The second A is Awareness.  I love how Neil Pasricha explains this concept.  He talks about a 3-year-old and how they see things for the first time and just wonder at every little thing.  To be aware is to embrace our inner 3-year-old.  There is always a first time for everything and we need to remember that.   We also need to remember that every thing that I see today, I had a first time for seeing it once upon a time.  How many of us remember the first time driving a car?  The first time hitting a baseball?  The first time going on a date?  The first time seeing our favorite band live?  The first time seeing, smelling, tasting, or in any way sensing something new?  Isn’t life amazing that there are so many things for us to experience?  Your mission, should you choose to accept it, is to try something new today and then report back to me.

The third A is Authenticity.  I love this A nearly more than the others.  This is the one about being true to yourself.  This A gives you permission to go places you have only dreamed about going, meeting interesting people, having interesting conversations, and just following your heart.  Authenticity is so unique to each individual.  What is true for me is probably not going to be true to you.  We may have similarities but I am me and you are you and THAT IS OKAY!!!  You be the best you possible and I will be the best me possible and the world will keep turning and life will be amazing.

He closes his talk with something worth thinking about – life span.  If we are lucky, we get to live a long, long time.  However, that is not always the case.  I am hoping to make it past 80, but even then, time goes by so fast.  We are only blessed with such a short time to live, make memories, and be awesome, that we need to truly embrace and enjoy each moment.  I have talked in past posts about being in the moment and how vital that can be to our lives.  Neil Pasricha said, “You will never be as young as you are now.”  Think about that for a moment.  This very minute will NEVER come again.  How am I spending the time that I have been given?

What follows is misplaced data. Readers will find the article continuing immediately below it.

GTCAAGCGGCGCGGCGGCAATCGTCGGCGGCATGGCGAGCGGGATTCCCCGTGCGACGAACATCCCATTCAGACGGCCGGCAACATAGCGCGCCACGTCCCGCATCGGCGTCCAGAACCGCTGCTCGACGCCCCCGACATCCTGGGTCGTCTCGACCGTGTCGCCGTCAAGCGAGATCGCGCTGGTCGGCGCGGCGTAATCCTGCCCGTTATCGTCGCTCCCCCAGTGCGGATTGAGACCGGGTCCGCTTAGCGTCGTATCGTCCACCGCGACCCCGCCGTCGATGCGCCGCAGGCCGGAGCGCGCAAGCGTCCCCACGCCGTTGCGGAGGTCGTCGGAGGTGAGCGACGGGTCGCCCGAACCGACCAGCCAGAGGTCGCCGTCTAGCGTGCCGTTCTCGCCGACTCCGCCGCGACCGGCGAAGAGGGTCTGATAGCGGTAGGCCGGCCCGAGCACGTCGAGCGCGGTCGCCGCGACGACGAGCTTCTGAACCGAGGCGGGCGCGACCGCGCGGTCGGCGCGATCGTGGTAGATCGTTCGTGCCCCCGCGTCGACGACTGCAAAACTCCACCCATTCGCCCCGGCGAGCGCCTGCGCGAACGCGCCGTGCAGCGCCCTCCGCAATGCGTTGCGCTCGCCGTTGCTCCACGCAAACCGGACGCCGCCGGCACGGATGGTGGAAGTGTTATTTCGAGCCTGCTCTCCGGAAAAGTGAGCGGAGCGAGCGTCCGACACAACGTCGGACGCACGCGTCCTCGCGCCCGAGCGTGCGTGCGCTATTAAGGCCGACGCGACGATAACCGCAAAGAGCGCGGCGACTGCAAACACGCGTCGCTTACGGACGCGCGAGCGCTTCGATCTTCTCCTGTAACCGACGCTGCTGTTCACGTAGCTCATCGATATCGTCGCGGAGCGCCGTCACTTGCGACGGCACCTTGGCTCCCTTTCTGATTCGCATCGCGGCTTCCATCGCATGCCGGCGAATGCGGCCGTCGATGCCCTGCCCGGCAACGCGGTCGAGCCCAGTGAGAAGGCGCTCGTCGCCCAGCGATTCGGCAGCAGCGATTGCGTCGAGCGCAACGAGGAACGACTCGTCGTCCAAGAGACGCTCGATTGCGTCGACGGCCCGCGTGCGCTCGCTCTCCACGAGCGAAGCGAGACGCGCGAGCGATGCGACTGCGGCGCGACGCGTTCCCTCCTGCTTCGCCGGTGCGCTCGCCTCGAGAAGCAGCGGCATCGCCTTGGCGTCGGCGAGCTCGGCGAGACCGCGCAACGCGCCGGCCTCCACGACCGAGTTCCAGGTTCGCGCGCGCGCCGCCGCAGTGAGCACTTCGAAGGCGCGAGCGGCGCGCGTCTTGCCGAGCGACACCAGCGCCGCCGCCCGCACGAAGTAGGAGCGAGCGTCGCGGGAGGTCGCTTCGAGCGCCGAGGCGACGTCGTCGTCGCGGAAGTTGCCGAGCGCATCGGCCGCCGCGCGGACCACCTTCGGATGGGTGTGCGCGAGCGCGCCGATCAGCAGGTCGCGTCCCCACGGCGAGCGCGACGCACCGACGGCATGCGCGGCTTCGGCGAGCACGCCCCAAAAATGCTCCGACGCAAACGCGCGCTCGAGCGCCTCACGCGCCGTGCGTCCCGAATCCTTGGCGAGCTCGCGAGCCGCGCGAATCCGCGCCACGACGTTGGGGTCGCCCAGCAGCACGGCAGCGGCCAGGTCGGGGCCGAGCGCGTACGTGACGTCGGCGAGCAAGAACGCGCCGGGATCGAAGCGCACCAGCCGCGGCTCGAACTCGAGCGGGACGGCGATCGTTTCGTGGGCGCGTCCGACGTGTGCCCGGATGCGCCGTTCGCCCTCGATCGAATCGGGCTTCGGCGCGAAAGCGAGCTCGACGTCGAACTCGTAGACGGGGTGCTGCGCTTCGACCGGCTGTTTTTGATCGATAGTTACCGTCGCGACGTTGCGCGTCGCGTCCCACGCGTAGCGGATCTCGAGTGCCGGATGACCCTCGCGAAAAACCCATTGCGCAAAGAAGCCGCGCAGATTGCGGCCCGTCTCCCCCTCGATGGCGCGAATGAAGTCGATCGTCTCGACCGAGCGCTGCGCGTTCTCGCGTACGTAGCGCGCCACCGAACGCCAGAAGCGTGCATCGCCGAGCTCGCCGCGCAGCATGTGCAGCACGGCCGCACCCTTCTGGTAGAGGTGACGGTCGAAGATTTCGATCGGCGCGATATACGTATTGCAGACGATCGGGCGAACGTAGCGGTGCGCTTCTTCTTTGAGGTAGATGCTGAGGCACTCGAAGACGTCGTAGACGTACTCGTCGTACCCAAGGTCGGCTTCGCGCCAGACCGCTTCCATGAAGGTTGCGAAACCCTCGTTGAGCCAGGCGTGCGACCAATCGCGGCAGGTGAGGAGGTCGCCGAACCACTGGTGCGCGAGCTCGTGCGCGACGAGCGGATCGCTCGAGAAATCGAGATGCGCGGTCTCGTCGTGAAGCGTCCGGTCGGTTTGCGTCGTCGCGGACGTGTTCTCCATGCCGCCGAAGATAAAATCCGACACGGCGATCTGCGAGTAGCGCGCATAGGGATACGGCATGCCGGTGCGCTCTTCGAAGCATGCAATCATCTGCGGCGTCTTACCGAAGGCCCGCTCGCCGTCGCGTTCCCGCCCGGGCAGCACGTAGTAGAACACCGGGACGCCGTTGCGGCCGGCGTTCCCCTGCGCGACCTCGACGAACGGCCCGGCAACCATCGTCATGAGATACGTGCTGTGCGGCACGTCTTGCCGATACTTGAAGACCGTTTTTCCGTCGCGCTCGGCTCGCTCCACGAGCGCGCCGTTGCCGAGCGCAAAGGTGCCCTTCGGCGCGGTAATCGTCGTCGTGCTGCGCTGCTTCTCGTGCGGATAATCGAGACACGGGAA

awesomeLife is an awesome adventure.  Live it first-hand – do not live it through someone else.

Peace and Love (and Much Awesomeness),

The Mad Pianist

Gratitude: Talent


The Mad Pianist playing Horowitz’s piano. Photo: TLG, 2011

Not many people know exactly what I do for work.  To be honest, there are times when I am not exactly sure what I do when I am at work.  My schedule and functions change fairly regularly – mostly monthly.  I work with the elderly in a long-term care setting but I am not a nurse.  I work within the recreation department but I like to view myself as a “non-licenses music therapist.”  As a result of all of my music training, I have the opportunity to share music with this population.  It is a hard but so very rewarding group of tasks on a daily basis.